Selective Mutism Tips
Imagine you are a seven year old boy at school. You are sitting in class listening to your teacher, when all of a sudden you have to use the bathroom. You raise your hand to tell the teacher; but when you speak, nothing comes out. Everyone is looking at you and wondering what the problem is, but you cannot talk; it’s like you are frozen. The urge to use the restroom is gaining, and before you know it you have an accident. Thankfully, this is just a fictional story; but sadly enough, this has been a reality for many children diagnosed with selective mutsim.
Selective mutism is a childhood anxiety disorder portrayed by a child’s inability to speak in social situations such as school or in a public setting. The failure to speak is not attributable to lack of knowledge or comfort with the spoken language. The mutism is the child avoiding their anxious feelings when expected to perform. Children with this disorder have an actual FEAR to speak in social situations, which can be debilitating and interfere with educational achievements and critical social interaction skills.
I have had the privilege to work with children diagnosed with SM, and it was an eye-opening experience. It is a diagnosis that I hold very near and dear to my heart; and the more I research and see this play out in real life, the more I realize that parents and educators are struggling when figuring out what to do with these kids. Here are a few simple rules to keep in mind.
- Understand this is not a choice– These children are not choosing to be this way or be defiant. This is an anxiety disorder that is debilitating them.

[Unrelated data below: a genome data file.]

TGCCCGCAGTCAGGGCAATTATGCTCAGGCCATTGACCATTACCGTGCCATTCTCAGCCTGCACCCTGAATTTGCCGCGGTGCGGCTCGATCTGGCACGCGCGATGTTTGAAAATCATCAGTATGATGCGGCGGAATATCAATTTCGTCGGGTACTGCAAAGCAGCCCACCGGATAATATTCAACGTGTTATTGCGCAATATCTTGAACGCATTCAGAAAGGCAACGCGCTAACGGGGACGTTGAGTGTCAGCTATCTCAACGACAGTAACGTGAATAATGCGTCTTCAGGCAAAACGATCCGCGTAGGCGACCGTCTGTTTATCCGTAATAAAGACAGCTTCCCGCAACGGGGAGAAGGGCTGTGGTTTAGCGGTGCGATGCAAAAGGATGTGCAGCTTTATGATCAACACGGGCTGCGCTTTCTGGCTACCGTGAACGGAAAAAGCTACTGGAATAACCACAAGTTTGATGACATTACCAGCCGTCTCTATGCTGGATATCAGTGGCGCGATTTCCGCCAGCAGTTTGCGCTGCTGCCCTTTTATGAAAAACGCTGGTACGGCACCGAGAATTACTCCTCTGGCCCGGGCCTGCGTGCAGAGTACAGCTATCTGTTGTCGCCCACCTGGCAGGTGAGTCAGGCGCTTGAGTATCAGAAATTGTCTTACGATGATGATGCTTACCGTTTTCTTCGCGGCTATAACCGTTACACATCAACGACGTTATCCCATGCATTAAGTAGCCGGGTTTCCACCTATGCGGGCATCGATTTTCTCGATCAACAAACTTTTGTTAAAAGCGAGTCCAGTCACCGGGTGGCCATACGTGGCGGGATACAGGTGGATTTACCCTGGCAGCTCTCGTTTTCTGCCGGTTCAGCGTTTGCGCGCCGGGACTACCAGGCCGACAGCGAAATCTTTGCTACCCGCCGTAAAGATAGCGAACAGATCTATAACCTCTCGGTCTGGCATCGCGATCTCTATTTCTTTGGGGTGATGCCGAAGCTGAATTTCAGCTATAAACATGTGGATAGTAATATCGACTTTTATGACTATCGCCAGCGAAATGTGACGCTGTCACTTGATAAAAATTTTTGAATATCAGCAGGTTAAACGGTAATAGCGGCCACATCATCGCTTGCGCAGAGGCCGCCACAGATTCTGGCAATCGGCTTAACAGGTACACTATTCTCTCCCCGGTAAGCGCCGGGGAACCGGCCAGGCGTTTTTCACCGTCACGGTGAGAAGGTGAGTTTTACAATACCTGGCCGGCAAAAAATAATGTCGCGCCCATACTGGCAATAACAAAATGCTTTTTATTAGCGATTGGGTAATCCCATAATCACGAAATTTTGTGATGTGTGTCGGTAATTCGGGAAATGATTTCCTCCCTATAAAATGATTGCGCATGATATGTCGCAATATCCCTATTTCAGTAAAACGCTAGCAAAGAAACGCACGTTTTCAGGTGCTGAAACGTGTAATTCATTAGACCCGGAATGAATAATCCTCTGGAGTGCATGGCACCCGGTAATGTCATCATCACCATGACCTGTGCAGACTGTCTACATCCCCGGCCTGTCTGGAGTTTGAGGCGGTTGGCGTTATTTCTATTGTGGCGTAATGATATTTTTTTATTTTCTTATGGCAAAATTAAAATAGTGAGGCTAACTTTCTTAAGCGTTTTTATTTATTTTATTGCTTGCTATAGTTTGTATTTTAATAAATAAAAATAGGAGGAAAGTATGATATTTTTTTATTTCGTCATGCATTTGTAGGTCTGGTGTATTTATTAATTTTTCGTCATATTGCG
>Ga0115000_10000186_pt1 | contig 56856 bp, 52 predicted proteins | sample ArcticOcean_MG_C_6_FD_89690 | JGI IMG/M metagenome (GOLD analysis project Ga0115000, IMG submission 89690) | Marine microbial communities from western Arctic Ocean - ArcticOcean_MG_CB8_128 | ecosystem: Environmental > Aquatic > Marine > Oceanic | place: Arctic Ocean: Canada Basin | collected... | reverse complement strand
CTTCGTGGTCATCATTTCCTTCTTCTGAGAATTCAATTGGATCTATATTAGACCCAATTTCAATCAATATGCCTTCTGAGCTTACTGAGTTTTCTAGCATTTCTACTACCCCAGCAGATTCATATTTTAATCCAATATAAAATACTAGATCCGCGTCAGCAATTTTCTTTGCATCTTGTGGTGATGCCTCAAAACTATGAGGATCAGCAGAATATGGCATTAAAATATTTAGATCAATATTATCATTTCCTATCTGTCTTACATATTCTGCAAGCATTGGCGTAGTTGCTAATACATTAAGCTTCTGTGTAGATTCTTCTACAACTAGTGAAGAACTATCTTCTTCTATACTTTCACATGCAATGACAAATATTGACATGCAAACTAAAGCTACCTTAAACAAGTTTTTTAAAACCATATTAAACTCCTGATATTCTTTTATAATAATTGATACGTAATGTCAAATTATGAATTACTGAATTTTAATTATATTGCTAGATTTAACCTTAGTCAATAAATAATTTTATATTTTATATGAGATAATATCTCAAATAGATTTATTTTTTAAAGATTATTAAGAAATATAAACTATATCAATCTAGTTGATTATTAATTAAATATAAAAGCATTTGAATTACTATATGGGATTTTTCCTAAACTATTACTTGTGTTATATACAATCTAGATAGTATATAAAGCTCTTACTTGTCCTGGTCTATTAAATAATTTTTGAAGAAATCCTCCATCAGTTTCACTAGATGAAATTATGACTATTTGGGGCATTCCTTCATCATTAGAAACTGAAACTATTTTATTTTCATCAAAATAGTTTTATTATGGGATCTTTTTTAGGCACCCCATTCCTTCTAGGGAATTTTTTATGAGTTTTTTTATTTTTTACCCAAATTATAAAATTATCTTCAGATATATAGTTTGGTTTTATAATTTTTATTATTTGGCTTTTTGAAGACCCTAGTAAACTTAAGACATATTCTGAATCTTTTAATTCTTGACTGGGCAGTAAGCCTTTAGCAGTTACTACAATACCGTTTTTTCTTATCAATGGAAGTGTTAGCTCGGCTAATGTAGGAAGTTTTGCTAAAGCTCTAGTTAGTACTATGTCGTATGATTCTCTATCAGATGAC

- Be patient– Speaking is hard for these kids; give them time, and be wait for them.
- Praise them– When you see your child or student speaking in a situation that you know is hard for them acknowledge their strength and bravery!
- Courtesy can be hard– Many people do not know this, but words like ‘hello’ or ‘please’ or ‘thank you’ can be some of the hardest phrases for children with SM. Please don’t think of them as rude, but be understanding of their struggle.
- No comparing– Don’t compare your child’s progress to another, or one week to the next. Stay away from phrases like, ‘You were doing so well- what happened?’ Instead, encourage your child to keep working- and remind them just how brave they are.
- Don’t quit– Don’t give up on your child, nor put the issue aside thinking it is something they will “grow out of.”
Selective mutism is a real disorder, and should be taken seriously. Speaking is something that many of us take for granted, and it isn’t until we are put in a situation where we have no words that we realize it. For parents and those in the education field, please be aware of selective mutism and the debilitating effects it can have on your child or students.
Article written by Salina Bisson, LLMSW, Social Worker at Horizons Developmental Resource Center.
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